Spain on June 22 pardoned nine jailed Catalan separatists behind a failed 2017 independence bid as it aimed to break the deadlock over the political crisis in the wealthy northeastern region.
In announcing the decision, Prime Minister Pedro Sanchez said he hoped the move would draw a line under past confrontations with Catalonia’s separatist-led regional government and open the way for talks.
“With this act, we want to open a new stage of dialogue and reconciliation and close once and for all the division and confrontation,” he said.
The decision to grant clemency to nine separatist leaders who were serving long prison sentences was taken in order to “re-establish coexistence and harmony within Catalan society and Spanish society as a whole”, he said.
Although the date of their release remains unclear, media reports suggested it could happen very quickly.
The separatists were convicted over a banned referendum in October 2017 that was marred by police violence and followed by a short-lived declaration of independence, sparking Spain’s worst political crisis in decades.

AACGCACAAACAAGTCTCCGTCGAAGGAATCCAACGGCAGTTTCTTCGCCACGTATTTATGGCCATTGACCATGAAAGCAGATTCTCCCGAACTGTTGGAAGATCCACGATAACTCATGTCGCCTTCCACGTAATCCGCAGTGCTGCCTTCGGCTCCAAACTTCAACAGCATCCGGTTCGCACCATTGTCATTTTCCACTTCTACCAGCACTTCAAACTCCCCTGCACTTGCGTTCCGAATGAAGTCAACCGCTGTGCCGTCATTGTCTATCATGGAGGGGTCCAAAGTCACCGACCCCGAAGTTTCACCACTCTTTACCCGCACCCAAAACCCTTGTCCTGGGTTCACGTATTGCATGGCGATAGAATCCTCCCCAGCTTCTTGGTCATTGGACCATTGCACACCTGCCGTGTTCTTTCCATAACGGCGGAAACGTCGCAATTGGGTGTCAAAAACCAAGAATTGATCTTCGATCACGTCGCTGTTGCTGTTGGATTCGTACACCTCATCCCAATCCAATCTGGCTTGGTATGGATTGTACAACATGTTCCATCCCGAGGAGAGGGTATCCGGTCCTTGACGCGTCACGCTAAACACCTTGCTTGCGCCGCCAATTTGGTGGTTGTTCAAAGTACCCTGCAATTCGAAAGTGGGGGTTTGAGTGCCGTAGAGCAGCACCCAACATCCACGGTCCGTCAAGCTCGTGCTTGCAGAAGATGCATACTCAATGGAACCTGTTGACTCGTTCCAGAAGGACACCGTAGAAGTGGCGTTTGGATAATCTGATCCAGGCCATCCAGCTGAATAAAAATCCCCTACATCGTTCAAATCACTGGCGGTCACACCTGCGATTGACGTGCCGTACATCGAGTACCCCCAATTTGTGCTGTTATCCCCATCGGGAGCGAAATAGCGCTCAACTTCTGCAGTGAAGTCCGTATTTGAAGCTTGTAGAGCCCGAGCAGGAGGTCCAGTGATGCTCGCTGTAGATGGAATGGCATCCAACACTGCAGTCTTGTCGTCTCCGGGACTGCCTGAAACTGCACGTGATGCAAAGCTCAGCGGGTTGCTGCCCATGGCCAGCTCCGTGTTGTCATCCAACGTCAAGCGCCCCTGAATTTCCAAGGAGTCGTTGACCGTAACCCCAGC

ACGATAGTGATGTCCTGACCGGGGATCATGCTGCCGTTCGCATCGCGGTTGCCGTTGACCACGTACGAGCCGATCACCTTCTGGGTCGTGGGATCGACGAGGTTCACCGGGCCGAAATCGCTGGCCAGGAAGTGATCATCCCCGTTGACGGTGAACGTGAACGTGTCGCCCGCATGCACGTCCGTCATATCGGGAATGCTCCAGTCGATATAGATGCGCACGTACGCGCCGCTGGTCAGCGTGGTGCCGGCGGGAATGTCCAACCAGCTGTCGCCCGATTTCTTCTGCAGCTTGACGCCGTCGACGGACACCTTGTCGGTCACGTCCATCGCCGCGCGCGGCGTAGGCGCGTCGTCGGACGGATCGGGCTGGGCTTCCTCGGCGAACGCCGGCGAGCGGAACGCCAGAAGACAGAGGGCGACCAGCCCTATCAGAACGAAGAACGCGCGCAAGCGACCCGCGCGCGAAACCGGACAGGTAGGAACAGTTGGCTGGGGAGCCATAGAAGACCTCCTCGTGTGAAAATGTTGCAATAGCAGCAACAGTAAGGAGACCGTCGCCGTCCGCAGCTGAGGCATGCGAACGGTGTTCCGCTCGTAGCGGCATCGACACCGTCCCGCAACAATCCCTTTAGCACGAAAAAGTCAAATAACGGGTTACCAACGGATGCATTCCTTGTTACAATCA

Several fled abroad but 12 others were tried and convicted, with three-quarters of them handed prison terms of nine to 13 years.
Sanchez said they were partial pardons, that all nine would be banned from holding public office and that the pardons would be conditional on them not committing “a serious crime” for a set period of time.
“The Spanish government has taken this decision because it is the best for Catalonia and for Spain,” Sanchez said.
But the decision has been attacked by Spain’s right-wing opposition as well as by many in the pro-independence camp who want a full amnesty that would allow those who fled abroad to return home.
Analysts have also warned it was a risky political gamble that may help calm tensions but won’t solve the years-long turmoil over the separatist crisis, which has left Catalonia sharply divided.